How GoodGym builds intergenerational, meaningful relationships to fight loneliness

In the past few weeks the BBC released the outcomes of their Loneliness Experiment, the largest study of loneliness yet, and the Government published its first ever strategy for tackling loneliness. The take-home message from both is very clear: loneliness is everywhere. It is affecting people regardless of age or background and is as great a public health challenge as smoking or obesity. There is also the realisation that more needs to be done to support us to build meaningful connections and restore social contact in our lives.

Remy, a GoodGym runner tells her story of how being part of GoodGym has enabled her and others to feel less lonely and more connected with their community:

As a GoodGym member, I’m frequently congratulated by others when they hear about my involvement with this community of runners that combines doing good and getting fit. ‘What a good girl you are’, my new neighbour said when I explained what my red t-shirt was for and why I was going out to run even though it was already quite chilly and dark for early autumn.

This always makes me - and, I know, many of my fellow runners - a little uncomfortable, because even though it would be easy to spin running to help a local charity or isolated older person perform practical tasks as saintly altruism, those of us who have experienced GoodGym know we’re getting just as much out of it as the people we visit.

Runners can do group runs during the week, visiting local charities and helping with community projects, run to do one-off practical tasks to help older people live safely in their homes, or be paired up with an older person for regular social visits. With this third option, runners are paired with an older person - called a ‘coach’ because they motivate the GoodGym runner to exercise regularly - whom they visit weekly.

Photo courtesty of GoodGym

Photo courtesy of GoodGym

So why do we do this? Although many coaches don’t necessarily identify with their title, the runners definitely do. The motivation for GoodGym runners to exercise regularly is real, with the runners knowing that someone is waiting for them at the other end.

  • Some people even start out doing coach runs, and end up doing things they never thought possible - like running half marathons.
  • The runners are learning new things and connecting with a different generation.
  • Six months after joining GoodGym, members experienced weekly increases in physical activity.
  • Runners make a meaningful connection with where they live by becoming involved in community projects.

Nicky, a GoodGym runner who has been visiting Coach Delia in Kingston for a couple of months, is proof that the benefits are not just physical. She says that when she returns home from runs to Delia, her husband can tell that she’s been to see her, because of her good mood.

Why the coaches might benefit is more clear, but the evidence still bears repeating: loneliness is particularly an issue for older people, with Age UK reporting that 1.9 million older people in the UK ‘often feel ignored or invisible’. The leader of Britain’s GPs said loneliness is as dangerous as long-term illness like diabetes. Those experiencing loneliness are 50% more likely to die prematurely than those who are not.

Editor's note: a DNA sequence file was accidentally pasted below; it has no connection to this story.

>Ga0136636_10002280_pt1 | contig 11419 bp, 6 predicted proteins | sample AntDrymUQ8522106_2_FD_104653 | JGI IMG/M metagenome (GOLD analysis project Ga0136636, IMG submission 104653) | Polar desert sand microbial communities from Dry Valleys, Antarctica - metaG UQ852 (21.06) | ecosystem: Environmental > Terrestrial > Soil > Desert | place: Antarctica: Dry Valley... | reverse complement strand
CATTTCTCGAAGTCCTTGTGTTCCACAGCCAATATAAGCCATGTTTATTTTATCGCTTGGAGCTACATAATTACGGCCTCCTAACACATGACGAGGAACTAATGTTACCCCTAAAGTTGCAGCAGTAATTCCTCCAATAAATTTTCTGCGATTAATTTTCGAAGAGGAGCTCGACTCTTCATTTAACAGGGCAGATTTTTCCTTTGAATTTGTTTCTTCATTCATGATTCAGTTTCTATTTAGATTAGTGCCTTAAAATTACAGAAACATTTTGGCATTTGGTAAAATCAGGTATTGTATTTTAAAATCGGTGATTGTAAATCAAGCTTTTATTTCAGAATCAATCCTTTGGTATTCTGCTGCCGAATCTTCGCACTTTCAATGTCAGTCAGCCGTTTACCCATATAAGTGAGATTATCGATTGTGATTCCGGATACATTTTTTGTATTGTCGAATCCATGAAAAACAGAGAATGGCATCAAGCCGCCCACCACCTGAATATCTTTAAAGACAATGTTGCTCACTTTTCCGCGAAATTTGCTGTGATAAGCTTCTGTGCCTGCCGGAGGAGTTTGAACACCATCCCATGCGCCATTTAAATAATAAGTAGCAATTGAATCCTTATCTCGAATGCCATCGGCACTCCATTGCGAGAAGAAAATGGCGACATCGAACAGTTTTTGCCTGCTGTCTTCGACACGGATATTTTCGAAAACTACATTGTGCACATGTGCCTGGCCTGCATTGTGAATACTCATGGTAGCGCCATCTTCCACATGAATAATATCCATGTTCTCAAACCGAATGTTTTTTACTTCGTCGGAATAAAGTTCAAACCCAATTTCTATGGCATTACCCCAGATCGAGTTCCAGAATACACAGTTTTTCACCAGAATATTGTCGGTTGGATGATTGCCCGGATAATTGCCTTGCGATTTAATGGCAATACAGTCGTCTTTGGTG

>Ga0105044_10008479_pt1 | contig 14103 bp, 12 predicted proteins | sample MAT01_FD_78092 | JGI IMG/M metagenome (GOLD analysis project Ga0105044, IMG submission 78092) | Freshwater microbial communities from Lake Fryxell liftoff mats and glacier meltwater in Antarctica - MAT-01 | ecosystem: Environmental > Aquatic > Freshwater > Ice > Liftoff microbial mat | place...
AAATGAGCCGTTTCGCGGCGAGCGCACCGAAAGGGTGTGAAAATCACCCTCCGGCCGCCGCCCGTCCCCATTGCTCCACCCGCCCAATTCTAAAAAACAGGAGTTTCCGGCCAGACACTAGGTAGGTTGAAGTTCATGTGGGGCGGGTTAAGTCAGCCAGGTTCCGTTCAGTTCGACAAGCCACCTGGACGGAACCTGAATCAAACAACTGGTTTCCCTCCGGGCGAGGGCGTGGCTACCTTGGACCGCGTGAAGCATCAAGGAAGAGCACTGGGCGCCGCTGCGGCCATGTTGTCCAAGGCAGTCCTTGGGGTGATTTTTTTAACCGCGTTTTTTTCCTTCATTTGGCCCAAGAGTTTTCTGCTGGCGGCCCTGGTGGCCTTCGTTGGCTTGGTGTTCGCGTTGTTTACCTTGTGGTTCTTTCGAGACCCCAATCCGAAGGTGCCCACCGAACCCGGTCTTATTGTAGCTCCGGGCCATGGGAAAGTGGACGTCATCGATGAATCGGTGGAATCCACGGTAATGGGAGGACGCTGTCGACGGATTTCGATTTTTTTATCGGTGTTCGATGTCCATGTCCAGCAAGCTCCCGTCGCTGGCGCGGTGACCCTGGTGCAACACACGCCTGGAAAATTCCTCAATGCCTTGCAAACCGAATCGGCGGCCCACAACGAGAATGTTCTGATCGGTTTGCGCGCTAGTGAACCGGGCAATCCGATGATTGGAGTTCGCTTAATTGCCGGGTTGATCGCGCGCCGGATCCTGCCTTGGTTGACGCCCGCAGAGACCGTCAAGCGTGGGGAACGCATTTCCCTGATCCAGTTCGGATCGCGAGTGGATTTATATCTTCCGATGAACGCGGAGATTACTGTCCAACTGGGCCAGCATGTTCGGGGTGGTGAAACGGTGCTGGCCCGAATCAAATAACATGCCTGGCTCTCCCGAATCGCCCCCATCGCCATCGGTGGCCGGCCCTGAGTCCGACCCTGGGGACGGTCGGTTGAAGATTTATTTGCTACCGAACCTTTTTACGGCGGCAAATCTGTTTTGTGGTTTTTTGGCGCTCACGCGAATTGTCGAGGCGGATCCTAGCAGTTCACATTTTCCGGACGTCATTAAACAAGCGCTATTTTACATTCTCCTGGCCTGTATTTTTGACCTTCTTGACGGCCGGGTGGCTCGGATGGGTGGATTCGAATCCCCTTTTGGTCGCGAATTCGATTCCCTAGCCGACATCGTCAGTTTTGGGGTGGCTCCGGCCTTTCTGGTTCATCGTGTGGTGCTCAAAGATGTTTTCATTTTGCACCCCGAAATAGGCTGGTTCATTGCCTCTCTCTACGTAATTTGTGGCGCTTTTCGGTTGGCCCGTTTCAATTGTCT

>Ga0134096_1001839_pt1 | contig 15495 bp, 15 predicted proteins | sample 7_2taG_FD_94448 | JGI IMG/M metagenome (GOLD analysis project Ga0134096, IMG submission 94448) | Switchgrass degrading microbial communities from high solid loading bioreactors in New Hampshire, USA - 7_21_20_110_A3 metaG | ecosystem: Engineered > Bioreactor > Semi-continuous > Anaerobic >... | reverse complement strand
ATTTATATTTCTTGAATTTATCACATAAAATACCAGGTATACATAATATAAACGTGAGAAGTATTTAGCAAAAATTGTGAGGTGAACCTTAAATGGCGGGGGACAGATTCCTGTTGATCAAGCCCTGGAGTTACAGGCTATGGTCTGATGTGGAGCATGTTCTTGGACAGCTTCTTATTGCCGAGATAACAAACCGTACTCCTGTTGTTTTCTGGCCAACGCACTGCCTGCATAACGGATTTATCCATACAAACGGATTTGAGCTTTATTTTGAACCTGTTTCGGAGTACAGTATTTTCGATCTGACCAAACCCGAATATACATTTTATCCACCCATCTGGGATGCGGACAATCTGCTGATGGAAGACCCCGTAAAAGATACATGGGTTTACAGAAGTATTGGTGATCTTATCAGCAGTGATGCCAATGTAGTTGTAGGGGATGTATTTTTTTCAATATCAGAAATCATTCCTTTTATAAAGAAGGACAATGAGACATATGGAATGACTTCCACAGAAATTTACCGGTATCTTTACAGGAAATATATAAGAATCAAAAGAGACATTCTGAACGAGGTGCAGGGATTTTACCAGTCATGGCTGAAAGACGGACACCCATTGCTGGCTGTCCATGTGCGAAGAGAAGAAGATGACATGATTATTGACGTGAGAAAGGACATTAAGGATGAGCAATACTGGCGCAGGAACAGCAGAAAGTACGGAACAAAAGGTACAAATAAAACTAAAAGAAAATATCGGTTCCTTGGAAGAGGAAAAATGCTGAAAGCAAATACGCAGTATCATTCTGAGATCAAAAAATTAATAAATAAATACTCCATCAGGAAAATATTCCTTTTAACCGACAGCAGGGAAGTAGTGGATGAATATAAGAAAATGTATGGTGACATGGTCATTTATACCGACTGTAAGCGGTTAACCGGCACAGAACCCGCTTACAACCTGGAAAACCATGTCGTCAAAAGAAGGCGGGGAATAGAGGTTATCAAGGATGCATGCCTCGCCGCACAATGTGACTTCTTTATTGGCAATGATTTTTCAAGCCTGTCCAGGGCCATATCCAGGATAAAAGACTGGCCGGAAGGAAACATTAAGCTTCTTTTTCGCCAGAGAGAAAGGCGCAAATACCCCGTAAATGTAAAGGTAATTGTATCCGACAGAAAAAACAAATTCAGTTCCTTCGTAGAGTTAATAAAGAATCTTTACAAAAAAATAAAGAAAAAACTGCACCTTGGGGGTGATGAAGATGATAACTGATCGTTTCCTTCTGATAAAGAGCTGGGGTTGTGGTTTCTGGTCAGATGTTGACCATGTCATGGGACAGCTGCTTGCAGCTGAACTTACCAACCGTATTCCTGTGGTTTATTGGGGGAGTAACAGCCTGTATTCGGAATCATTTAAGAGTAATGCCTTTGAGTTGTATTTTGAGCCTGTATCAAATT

Various initiatives exist to combat loneliness, including government and businesses, but research from the Red Cross finds that people consider the support ‘piecemeal and fragmented’. The connections are not being made on the older people’s terms, or satisfying the need for ‘meaningful and satisfying social connections’. It is clear that there is still room for innovation when it comes to this issue.

Coach Delia, Nicky’s coach, initially said she didn’t love the idea of a sweaty stranger showing up. But now she says that Nicky’s visits have been great, and they’ve become good friends. ‘She's wonderful, she's my best mate, it's the best thing I've ever done. I'm so pleased she’s visiting. She doesn't rush off and always stays long enough for me to enjoy her company. We've talked about every single thing imaginable, we're so alike.’

Coach Ron in Greenwich also benefits from visits from his runner Gareth. 'We talk about things we know like sport, he tells me about things like his marathons,’ he says. ‘It's all well and good. He gives me company; I'm not just watching telly or doing puzzles, he helps keep my mind active.’

Many coaches are not used to having visitors in their home (particularly not sweaty ones), and the runners are not care workers or necessarily experienced volunteers, so there can be a period of adjustment for both. But after a few visits, the coaches begin to experience the benefits:

I think GoodGym works because the connections runners and coaches are making are real. This is basically because we as runners and they as coaches want the same thing out of it: a meaningful connection. They’re happy to have me there, and I’m happy to be there.

Nobody is immune to loneliness. I’m a few decades younger than the people we visit, but I emigrated to London from New York alone three years ago to do a postgraduate degree. Even though that was the right decision for me, it was sometimes terrifying and - yes - lonely. GoodGym made it possible for me to put down roots in London and feel connected to my community. I can’t imagine living anywhere else.

Interested in learning more about GoodGym? You can find a group run, learn more about missions and coach runs, or refer an older person to receive support on the GoodGym website.


Remy Maisel

Remy Maisel is a nonfiction author and avid runner. Originally from New York, she now lives in London and is a member of GoodGym.